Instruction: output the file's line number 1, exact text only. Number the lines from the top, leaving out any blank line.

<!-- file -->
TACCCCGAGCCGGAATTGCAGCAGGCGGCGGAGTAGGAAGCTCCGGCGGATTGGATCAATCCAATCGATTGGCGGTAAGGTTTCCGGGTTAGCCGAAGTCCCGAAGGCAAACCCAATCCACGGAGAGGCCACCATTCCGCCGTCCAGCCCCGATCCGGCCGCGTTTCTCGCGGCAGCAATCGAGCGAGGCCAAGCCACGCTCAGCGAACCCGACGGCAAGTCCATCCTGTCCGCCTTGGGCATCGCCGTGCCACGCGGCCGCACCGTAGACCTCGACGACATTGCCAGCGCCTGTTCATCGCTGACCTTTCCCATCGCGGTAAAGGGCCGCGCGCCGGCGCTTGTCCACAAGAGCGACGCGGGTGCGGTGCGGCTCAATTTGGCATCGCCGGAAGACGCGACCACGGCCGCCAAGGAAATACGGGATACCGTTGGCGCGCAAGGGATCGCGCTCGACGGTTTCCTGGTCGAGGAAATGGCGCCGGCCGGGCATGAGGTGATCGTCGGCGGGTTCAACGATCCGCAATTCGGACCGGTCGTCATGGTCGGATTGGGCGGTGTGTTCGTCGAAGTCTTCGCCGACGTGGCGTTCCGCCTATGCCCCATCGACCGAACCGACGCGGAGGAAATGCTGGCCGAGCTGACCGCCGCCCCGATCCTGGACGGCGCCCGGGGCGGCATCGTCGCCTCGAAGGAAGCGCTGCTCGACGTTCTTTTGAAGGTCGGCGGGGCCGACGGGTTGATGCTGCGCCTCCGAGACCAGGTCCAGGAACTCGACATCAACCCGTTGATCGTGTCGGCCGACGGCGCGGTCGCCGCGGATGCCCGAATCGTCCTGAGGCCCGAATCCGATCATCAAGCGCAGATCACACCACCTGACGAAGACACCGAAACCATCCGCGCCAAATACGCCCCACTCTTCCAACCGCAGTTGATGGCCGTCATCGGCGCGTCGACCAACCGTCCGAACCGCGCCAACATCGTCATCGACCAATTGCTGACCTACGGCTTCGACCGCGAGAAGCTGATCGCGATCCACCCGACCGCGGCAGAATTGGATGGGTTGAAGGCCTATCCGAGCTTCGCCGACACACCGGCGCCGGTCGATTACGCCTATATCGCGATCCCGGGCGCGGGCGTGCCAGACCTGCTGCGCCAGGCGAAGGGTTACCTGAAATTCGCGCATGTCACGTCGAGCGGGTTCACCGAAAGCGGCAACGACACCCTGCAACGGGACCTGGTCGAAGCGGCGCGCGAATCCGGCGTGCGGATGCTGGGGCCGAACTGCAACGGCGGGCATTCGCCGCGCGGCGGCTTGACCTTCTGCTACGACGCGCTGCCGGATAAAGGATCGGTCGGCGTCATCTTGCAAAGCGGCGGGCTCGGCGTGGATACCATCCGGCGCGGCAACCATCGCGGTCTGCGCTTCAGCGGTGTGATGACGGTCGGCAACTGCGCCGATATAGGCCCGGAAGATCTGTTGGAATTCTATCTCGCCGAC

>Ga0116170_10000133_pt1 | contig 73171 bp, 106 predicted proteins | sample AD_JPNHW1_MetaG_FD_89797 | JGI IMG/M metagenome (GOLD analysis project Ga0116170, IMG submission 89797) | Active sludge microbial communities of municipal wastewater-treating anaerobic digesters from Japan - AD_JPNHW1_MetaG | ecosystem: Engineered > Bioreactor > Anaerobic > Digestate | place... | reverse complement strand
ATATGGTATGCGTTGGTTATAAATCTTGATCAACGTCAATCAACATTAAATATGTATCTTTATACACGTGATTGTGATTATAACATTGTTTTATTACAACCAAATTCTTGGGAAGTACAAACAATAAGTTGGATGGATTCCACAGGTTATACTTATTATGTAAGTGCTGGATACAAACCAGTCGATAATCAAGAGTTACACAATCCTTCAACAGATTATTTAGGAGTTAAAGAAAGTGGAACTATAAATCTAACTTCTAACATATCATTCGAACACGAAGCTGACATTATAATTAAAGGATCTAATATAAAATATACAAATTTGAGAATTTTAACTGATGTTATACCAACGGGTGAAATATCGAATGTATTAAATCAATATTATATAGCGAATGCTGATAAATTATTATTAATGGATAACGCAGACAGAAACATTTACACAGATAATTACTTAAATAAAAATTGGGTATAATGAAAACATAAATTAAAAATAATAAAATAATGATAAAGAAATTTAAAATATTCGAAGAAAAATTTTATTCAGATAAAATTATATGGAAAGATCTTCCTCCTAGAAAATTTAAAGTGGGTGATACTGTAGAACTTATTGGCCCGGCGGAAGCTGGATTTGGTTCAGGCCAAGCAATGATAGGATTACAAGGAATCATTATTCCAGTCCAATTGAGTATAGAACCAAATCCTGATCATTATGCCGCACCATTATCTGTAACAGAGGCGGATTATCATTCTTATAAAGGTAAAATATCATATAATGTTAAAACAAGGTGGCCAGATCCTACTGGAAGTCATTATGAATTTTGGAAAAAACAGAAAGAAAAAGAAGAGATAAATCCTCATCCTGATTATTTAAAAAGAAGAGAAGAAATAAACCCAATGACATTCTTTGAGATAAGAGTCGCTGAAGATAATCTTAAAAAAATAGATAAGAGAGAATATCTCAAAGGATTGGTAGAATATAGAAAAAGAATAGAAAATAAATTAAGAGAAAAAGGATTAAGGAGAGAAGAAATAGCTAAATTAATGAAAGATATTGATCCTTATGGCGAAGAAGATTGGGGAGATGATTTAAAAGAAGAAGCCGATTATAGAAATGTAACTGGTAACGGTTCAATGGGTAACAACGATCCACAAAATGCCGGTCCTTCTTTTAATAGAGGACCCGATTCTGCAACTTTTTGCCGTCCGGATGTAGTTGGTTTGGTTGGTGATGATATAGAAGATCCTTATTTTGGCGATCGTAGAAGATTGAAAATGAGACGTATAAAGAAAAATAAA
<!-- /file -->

TACCCCGAGCCGGAATTGCAGCAGGCGGCGGAGTAGGAAGCTCCGGCGGATTGGATCAATCCAATCGATTGGCGGTAAGGTTTCCGGGTTAGCCGAAGTCCCGAAGGCAAACCCAATCCACGGAGAGGCCACCATTCCGCCGTCCAGCCCCGATCCGGCCGCGTTTCTCGCGGCAGCAATCGAGCGAGGCCAAGCCACGCTCAGCGAACCCGACGGCAAGTCCATCCTGTCCGCCTTGGGCATCGCCGTGCCACGCGGCCGCACCGTAGACCTCGACGACATTGCCAGCGCCTGTTCATCGCTGACCTTTCCCATCGCGGTAAAGGGCCGCGCGCCGGCGCTTGTCCACAAGAGCGACGCGGGTGCGGTGCGGCTCAATTTGGCATCGCCGGAAGACGCGACCACGGCCGCCAAGGAAATACGGGATACCGTTGGCGCGCAAGGGATCGCGCTCGACGGTTTCCTGGTCGAGGAAATGGCGCCGGCCGGGCATGAGGTGATCGTCGGCGGGTTCAACGATCCGCAATTCGGACCGGTCGTCATGGTCGGATTGGGCGGTGTGTTCGTCGAAGTCTTCGCCGACGTGGCGTTCCGCCTATGCCCCATCGACCGAACCGACGCGGAGGAAATGCTGGCCGAGCTGACCGCCGCCCCGATCCTGGACGGCGCCCGGGGCGGCATCGTCGCCTCGAAGGAAGCGCTGCTCGACGTTCTTTTGAAGGTCGGCGGGGCCGACGGGTTGATGCTGCGCCTCCGAGACCAGGTCCAGGAACTCGACATCAACCCGTTGATCGTGTCGGCCGACGGCGCGGTCGCCGCGGATGCCCGAATCGTCCTGAGGCCCGAATCCGATCATCAAGCGCAGATCACACCACCTGACGAAGACACCGAAACCATCCGCGCCAAATACGCCCCACTCTTCCAACCGCAGTTGATGGCCGTCATCGGCGCGTCGACCAACCGTCCGAACCGCGCCAACATCGTCATCGACCAATTGCTGACCTACGGCTTCGACCGCGAGAAGCTGATCGCGATCCACCCGACCGCGGCAGAATTGGATGGGTTGAAGGCCTATCCGAGCTTCGCCGACACACCGGCGCCGGTCGATTACGCCTATATCGCGATCCCGGGCGCGGGCGTGCCAGACCTGCTGCGCCAGGCGAAGGGTTACCTGAAATTCGCGCATGTCACGTCGAGCGGGTTCACCGAAAGCGGCAACGACACCCTGCAACGGGACCTGGTCGAAGCGGCGCGCGAATCCGGCGTGCGGATGCTGGGGCCGAACTGCAACGGCGGGCATTCGCCGCGCGGCGGCTTGACCTTCTGCTACGACGCGCTGCCGGATAAAGGATCGGTCGGCGTCATCTTGCAAAGCGGCGGGCTCGGCGTGGATACCATCCGGCGCGGCAACCATCGCGGTCTGCGCTTCAGCGGTGTGATGACGGTCGGCAACTGCGCCGATATAGGCCCGGAAGATCTGTTGGAATTCTATCTCGCCGAC